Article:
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Reformed. Christianity. Evangelism. Modern Culture.
Quoting Donald S. Whitney writing to Ministers:
I’m writing these clothing tips specifically to help the minister (and anyone else) who sometimes must dress up, but who feels some need for guidance on the matter and cannot afford to spend a great deal on clothes. I am no expert on haberdashery, nor do I want this piece to give me a reputation as one. These are simply things I was taught while growing up, as well as a few other pointers I’ve picked up in the decades since. Having observed many young ministers who seem not to have received much guidance in this area, it occurred to me that I might be able to help by condensing what I’ve learned over the decades into something practical they can read in ten minutes…
Your first and best suit should always be navy blue or black and relatively—if not completely—solid, that is, without pinstripes, checks, etc. Ministers used to refer to this as their “Marryin’ and buryin'” suit, as it was the most appropriate one for the most formal of occasions in which they most frequently found themselves. Such a suit is versatile, too, as it is fitting not only for weddings and funerals, but for any other suit- wearing occasion. The same is not true for a lighter-colored suit which, while appropriate in many other situations, would be out of place in a funeral, because tradition dictates dark colors.
Two-button, three-button, and double-breasted suits are always in style. Lapel width on the two and three-button suits may change with the fickle winds of fashion, but lapels that are approximately 3.5 inches wide are almost always acceptable.
Except when seated, keep your coat buttoned as much as possible, especially when preaching, teaching, etc. As with sportcoats, the bottom button on two and three- buttoned suits should normally remain unbuttoned.
Buy classic ties, not trendy ones. Classic patterns—such as British regimental stripes— will always be in style. Never wear humorous or themed (such as promote your favorite NFL team) ties with a suit. The great Welsh preacher of the twentieth century, Martyn Lloyd-Jones, thoughtfully observed that a minister should avoid ties that might distract people while he preached.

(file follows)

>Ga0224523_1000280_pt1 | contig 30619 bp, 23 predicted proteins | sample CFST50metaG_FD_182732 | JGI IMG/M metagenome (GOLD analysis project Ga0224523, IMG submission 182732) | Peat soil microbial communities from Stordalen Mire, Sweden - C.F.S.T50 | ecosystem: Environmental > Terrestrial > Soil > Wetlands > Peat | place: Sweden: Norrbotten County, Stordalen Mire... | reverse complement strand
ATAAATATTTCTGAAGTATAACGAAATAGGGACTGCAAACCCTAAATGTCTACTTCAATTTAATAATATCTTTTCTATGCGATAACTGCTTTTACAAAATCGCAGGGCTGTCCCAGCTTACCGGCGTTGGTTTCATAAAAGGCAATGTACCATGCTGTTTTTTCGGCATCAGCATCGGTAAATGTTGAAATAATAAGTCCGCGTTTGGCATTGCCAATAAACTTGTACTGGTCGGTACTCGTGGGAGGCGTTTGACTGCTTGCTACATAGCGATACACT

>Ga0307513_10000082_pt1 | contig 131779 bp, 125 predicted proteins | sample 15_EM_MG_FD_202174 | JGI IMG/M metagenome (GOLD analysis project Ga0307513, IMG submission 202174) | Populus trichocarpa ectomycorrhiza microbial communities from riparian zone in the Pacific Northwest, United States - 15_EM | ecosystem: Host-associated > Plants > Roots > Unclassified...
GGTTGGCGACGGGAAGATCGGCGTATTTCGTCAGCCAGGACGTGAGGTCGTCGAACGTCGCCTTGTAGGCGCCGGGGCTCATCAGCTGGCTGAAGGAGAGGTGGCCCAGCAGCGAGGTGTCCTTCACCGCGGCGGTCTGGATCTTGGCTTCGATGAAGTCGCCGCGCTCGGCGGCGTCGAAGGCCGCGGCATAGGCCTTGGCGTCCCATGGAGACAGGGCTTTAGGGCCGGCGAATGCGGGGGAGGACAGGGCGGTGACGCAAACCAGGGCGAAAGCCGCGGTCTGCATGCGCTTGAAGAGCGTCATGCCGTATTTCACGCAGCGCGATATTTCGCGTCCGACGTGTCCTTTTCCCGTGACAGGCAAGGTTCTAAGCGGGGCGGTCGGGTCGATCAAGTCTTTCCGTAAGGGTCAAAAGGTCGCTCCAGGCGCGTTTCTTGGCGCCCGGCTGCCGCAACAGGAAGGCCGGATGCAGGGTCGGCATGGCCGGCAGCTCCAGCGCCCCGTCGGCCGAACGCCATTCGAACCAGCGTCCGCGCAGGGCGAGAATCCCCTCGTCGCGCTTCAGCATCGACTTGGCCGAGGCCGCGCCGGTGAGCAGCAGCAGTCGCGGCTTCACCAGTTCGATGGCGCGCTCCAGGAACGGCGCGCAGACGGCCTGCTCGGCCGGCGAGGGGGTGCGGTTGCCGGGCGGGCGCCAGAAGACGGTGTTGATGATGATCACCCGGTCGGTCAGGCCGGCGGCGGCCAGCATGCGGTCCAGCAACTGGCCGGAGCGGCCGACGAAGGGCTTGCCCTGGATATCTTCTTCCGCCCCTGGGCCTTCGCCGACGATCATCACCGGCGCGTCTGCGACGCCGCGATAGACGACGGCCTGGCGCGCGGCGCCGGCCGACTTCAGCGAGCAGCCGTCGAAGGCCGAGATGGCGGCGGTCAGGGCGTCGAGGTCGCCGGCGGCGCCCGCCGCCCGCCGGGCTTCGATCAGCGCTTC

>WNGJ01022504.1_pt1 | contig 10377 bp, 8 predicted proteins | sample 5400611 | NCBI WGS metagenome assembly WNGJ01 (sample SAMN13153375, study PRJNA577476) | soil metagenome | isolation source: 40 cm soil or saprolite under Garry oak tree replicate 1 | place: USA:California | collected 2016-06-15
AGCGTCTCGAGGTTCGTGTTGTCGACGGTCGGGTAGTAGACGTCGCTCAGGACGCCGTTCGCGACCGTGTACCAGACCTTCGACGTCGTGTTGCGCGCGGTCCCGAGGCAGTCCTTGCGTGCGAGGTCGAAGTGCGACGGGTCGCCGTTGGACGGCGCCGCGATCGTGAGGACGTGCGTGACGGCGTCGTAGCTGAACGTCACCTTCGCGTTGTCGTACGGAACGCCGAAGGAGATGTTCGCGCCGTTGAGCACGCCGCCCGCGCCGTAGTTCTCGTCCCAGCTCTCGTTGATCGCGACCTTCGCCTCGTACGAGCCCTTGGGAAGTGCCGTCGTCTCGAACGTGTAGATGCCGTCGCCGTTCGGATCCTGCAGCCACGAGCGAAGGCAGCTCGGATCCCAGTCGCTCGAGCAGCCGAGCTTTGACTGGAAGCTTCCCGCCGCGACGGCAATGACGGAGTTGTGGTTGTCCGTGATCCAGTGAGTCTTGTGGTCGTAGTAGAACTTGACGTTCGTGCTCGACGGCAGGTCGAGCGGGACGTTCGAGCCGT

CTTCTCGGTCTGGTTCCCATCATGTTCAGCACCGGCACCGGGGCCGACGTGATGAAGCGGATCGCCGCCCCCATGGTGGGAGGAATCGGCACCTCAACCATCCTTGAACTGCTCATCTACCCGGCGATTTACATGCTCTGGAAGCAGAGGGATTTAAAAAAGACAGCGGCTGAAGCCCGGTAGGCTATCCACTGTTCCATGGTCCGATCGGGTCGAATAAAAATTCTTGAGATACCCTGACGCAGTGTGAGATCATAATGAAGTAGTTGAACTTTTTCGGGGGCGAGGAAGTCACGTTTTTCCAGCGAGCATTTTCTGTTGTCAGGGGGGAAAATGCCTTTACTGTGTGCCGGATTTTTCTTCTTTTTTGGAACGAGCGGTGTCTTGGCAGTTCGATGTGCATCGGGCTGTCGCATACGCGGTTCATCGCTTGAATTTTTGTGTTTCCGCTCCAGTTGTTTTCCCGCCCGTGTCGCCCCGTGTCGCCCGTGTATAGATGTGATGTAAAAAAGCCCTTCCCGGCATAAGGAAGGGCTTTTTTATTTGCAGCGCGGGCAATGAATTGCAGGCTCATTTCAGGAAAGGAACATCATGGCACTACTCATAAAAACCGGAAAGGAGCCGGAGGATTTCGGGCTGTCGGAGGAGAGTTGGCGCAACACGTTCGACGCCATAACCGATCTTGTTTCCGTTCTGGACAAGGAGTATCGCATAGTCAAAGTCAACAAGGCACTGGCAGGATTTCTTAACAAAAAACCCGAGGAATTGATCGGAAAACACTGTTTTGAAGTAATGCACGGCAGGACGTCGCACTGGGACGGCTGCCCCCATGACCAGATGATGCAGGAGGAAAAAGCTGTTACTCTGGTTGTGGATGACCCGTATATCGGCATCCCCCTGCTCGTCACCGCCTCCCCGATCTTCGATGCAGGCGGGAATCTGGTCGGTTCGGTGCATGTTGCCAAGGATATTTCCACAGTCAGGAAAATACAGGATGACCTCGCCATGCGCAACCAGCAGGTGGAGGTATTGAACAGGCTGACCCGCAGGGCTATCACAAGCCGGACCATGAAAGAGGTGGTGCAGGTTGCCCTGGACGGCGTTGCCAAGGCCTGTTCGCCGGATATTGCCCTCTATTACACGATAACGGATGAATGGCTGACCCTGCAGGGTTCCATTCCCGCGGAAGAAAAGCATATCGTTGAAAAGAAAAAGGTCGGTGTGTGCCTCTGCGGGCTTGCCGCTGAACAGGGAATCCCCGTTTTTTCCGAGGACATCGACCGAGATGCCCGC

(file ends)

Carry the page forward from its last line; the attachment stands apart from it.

At the outset of building your wardrobe, look for ties that accommodate the greatest number of clothing combinations. A maroon tie with a very simple pattern, for example, has the versatility to coordinate with almost any color suit and the simple pattern works with either a plain or busy sportcoat.
While it is a good idea for your wife to confirm that your tie harmonizes with your shirt and coat for that day, it may not be wise to let her buy your ties. Unless she knows traditional styles, the patterns and colors that attract her eye may be more feminine than masculine. [Continue here]
Take off your sportcoat or suit coat before riding in a car. Otherwise you will crumple the lower half of the coat like an accordion.
Dressing well is not about “dressing for success,” but dressing for the glory of God. Choosing clothes is a part of doing “all for the glory of God” (1 Cor. 10:31).
P.S.—Don’t anonymously give this to a gentleman or minister without buying him a suit or tie!
HT Biblical Spirituality